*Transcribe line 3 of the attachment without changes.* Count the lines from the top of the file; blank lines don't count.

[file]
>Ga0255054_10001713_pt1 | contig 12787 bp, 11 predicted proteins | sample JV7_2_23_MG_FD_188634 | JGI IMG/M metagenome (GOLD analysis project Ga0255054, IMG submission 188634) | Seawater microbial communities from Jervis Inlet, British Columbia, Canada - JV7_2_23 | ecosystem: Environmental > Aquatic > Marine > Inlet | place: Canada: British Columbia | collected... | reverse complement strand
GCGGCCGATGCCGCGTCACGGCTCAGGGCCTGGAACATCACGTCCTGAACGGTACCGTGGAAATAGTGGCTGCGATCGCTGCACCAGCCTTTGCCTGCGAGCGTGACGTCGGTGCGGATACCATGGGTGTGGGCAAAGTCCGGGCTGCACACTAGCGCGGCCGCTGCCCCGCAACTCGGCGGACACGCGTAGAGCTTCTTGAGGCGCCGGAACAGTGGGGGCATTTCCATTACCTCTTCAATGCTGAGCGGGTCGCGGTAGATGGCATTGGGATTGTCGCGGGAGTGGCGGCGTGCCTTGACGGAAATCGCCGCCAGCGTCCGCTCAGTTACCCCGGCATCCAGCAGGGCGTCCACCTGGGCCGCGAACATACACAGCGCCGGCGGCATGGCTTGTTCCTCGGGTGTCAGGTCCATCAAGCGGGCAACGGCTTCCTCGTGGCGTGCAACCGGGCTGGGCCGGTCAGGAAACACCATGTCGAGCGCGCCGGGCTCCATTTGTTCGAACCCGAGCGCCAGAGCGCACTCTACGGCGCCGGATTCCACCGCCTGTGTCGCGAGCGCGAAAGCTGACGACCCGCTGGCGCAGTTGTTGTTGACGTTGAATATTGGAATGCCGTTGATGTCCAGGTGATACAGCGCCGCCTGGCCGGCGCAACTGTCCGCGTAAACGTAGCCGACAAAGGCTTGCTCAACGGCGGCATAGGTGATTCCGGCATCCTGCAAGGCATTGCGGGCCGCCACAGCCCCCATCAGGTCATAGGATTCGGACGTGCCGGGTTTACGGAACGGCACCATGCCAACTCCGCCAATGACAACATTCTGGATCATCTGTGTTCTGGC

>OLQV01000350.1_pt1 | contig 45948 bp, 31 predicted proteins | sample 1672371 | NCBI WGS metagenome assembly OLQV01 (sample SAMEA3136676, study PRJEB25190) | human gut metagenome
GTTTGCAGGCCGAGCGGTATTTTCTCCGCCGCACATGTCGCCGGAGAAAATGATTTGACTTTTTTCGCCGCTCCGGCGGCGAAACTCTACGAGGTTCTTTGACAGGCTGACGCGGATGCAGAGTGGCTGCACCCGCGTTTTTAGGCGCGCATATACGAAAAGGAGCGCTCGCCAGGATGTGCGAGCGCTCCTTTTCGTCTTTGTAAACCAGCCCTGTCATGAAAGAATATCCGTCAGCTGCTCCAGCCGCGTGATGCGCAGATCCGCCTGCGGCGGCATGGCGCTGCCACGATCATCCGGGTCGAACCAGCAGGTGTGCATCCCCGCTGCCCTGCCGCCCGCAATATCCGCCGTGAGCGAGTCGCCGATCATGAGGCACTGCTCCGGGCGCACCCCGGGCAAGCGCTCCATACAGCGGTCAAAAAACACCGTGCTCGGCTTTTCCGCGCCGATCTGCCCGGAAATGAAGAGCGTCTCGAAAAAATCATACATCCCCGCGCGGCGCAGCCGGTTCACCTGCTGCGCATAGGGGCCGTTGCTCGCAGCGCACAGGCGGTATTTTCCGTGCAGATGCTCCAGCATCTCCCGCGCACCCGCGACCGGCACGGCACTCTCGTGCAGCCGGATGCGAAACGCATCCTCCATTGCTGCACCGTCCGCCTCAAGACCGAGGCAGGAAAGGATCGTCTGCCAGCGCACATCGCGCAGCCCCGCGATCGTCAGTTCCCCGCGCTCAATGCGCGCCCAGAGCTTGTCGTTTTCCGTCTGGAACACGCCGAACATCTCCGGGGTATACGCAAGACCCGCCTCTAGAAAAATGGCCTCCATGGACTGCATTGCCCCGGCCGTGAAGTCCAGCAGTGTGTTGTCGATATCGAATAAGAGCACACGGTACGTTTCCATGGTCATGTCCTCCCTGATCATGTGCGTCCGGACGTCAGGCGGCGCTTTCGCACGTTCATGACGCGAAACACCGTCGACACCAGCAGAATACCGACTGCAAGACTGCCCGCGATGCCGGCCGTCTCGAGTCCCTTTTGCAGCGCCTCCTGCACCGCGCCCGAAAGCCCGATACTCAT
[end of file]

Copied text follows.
>OLQV01000350.1_pt1 | contig 45948 bp, 31 predicted proteins | sample 1672371 | NCBI WGS metagenome assembly OLQV01 (sample SAMEA3136676, study PRJEB25190) | human gut metagenome